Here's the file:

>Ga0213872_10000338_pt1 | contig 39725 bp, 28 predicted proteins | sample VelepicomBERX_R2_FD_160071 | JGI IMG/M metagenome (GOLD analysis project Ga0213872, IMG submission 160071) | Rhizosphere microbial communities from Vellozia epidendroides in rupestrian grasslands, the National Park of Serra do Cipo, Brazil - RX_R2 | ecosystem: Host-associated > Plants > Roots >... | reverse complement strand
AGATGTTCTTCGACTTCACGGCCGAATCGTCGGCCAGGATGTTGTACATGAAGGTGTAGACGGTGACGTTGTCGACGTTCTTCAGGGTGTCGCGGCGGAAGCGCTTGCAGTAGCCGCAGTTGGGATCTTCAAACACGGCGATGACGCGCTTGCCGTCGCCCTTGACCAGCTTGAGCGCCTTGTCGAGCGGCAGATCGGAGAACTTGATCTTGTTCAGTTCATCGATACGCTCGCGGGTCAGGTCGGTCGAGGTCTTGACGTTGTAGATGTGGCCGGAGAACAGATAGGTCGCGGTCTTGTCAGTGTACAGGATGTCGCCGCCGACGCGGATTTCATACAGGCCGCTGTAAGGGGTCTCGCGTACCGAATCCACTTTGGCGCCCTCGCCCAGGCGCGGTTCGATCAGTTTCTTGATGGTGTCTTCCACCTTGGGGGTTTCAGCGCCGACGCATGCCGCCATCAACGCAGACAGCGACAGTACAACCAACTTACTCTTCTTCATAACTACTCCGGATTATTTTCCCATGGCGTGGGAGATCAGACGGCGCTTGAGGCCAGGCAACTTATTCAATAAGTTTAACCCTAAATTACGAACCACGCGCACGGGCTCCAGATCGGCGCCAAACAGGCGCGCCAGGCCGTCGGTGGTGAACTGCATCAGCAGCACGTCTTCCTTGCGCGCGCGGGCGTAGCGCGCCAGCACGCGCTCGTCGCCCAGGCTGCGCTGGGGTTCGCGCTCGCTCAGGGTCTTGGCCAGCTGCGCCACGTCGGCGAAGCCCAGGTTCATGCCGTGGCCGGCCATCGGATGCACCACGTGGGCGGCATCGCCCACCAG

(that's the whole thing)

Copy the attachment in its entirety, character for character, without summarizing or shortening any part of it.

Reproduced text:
>Ga0213872_10000338_pt1 | contig 39725 bp, 28 predicted proteins | sample VelepicomBERX_R2_FD_160071 | JGI IMG/M metagenome (GOLD analysis project Ga0213872, IMG submission 160071) | Rhizosphere microbial communities from Vellozia epidendroides in rupestrian grasslands, the National Park of Serra do Cipo, Brazil - RX_R2 | ecosystem: Host-associated > Plants > Roots >... | reverse complement strand
AGATGTTCTTCGACTTCACGGCCGAATCGTCGGCCAGGATGTTGTACATGAAGGTGTAGACGGTGACGTTGTCGACGTTCTTCAGGGTGTCGCGGCGGAAGCGCTTGCAGTAGCCGCAGTTGGGATCTTCAAACACGGCGATGACGCGCTTGCCGTCGCCCTTGACCAGCTTGAGCGCCTTGTCGAGCGGCAGATCGGAGAACTTGATCTTGTTCAGTTCATCGATACGCTCGCGGGTCAGGTCGGTCGAGGTCTTGACGTTGTAGATGTGGCCGGAGAACAGATAGGTCGCGGTCTTGTCAGTGTACAGGATGTCGCCGCCGACGCGGATTTCATACAGGCCGCTGTAAGGGGTCTCGCGTACCGAATCCACTTTGGCGCCCTCGCCCAGGCGCGGTTCGATCAGTTTCTTGATGGTGTCTTCCACCTTGGGGGTTTCAGCGCCGACGCATGCCGCCATCAACGCAGACAGCGACAGTACAACCAACTTACTCTTCTTCATAACTACTCCGGATTATTTTCCCATGGCGTGGGAGATCAGACGGCGCTTGAGGCCAGGCAACTTATTCAATAAGTTTAACCCTAAATTACGAACCACGCGCACGGGCTCCAGATCGGCGCCAAACAGGCGCGCCAGGCCGTCGGTGGTGAACTGCATCAGCAGCACGTCTTCCTTGCGCGCGCGGGCGTAGCGCGCCAGCACGCGCTCGTCGCCCAGGCTGCGCTGGGGTTCGCGCTCGCTCAGGGTCTTGGCCAGCTGCGCCACGTCGGCGAAGCCCAGGTTCATGCCGTGGCCGGCCATCGGATGCACCACGTGGGCGGCATCGCCCACCAG